Many times over, Facebook has admitted that it missed the mark on rampant misinformation being shared on its platform, as well as foreign interference that may have had an impact on political elections. The company has also vowed to do better, but what does that really mean? If you do quick searches on the social platform, it’s hard to say if it means anything at all.
One Facebook page, for instance, is titled “Barron Trump,” and is quite clearly a fan destination for Barron’s father, President Donald Trump. The page shares an endless stream of divisive memes and videos, most of which are about owning liberals or loving Trump. Over 27,000 Facebook users have liked the page and over 34,000 users follow it, despite the fact that it was only created in February. It’s quite clearly a part of a vast conservative Facebook content ecosystem.
Some of the content certainly doesn’t seem like it comes from the perspective of a 13-year-old tween. Frequent targets of the page are Nancy Pelosi and Chuck Schumer–both of whom likely don’t resonate with the younger crowd. It also mentions socialism quite often, another topic that would indicate older administrators. This should go without saying, but the page also targets Alexandria Ocasio-Cortez:
Beyond the fact that this page, in the name of Trump’s son, shares hyperpartisan videos and images–some of which could easily be considered misinformation–there is another questionable element to it: The page’s administrators are not operating out of the United States. According to the page’s info section, four of its managers are from Pakistan and one is from Portugal. It has not purchased any ads, but one of my editors found one of its memes as a top result when he searched for “Kamala Harris” in Facebook’s search bar. What makes the page even more fishy is that it’s categorized as a “government organization.” (It seems Pakistan is a haven for Barron Trump pages; we found another with over 14,000 followers, although it’s categorized as “just for fun.”)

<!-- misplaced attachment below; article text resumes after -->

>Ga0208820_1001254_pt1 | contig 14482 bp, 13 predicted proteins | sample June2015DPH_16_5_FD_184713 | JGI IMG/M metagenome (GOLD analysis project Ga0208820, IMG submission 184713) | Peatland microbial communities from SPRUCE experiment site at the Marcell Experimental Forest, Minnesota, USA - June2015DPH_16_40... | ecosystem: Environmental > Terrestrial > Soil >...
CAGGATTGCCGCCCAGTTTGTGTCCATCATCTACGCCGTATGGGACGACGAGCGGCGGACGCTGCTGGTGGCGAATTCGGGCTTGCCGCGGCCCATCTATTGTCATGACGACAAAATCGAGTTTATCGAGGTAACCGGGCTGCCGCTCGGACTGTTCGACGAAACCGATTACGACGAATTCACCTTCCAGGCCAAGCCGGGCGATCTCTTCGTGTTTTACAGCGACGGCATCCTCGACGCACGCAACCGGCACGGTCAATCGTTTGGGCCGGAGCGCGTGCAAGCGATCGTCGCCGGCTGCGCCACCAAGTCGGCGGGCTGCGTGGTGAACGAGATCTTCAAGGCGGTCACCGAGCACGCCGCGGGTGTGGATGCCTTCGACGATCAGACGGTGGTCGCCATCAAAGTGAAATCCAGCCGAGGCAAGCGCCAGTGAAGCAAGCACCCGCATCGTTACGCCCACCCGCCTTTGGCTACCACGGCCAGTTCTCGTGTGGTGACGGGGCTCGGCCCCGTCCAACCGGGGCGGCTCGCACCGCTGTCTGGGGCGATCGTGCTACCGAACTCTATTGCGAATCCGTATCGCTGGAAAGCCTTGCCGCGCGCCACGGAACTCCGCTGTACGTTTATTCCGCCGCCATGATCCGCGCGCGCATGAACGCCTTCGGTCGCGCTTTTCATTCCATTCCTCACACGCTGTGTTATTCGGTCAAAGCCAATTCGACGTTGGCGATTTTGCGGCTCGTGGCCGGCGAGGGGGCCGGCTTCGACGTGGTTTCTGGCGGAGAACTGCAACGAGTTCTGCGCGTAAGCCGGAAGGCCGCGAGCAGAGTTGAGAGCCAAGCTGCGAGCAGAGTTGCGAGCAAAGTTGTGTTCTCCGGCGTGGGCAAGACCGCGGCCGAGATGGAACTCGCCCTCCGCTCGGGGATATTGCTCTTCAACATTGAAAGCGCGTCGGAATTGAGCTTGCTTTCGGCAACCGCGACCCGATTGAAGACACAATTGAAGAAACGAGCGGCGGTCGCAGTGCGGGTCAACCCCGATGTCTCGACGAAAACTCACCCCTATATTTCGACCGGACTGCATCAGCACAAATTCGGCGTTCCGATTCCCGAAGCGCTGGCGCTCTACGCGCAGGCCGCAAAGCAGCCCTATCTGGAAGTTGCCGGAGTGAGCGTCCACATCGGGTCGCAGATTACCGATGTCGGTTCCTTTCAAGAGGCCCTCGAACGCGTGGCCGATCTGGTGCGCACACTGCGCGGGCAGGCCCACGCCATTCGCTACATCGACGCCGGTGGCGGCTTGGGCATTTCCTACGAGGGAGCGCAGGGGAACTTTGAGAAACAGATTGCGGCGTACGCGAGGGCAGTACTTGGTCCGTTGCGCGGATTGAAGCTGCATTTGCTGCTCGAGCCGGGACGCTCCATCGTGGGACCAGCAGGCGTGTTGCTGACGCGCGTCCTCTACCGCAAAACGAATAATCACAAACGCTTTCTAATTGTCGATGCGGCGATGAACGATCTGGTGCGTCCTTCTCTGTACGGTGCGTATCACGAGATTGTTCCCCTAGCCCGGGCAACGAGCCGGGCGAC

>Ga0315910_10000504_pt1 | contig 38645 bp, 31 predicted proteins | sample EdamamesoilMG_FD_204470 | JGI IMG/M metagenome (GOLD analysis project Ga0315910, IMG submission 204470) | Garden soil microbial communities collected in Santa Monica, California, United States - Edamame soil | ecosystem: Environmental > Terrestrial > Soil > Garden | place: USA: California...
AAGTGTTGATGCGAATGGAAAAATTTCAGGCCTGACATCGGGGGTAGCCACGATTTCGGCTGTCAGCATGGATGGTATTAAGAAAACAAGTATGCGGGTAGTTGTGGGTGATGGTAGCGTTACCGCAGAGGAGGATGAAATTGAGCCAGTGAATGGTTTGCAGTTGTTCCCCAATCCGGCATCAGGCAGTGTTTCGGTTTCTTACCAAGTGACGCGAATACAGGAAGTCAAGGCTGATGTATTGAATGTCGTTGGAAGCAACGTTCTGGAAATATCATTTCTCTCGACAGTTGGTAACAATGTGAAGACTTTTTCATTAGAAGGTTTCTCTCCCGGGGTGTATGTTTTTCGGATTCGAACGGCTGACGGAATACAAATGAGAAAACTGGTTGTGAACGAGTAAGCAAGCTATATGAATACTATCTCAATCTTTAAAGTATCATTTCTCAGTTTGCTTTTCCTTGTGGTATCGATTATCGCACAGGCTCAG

This is just one small example of the vast fight that Facebook and other platforms are facing as the 2020 election approaches. It is certainly a whack-a-mole endeavor. Still, a page that calls itself a government organization, uses the name of an underaged Trump family member, and is run by people outside the country should raise a few red flags.
I reached out to Facebook for comment, and will update this post if I hear back.
Social media companies have a tough fight ahead. But pages like this show that the digital landscape likely hasn’t changed that much since the 2016 election, despite the platforms’ promises and solemn words. People can still easily go on social networks and find a filter bubble of content that fits their political ideology and pays no regard to truth. Not only that, but many of these page’s followers likely aren’t even aware of who runs these destinations.
It’s clear that a more sweeping effort may be needed to curb this problem.
Update: Facebook seems to have taken down the page after I brought it to the company’s attention. I haven’t, however, received a formal response to my inquiry.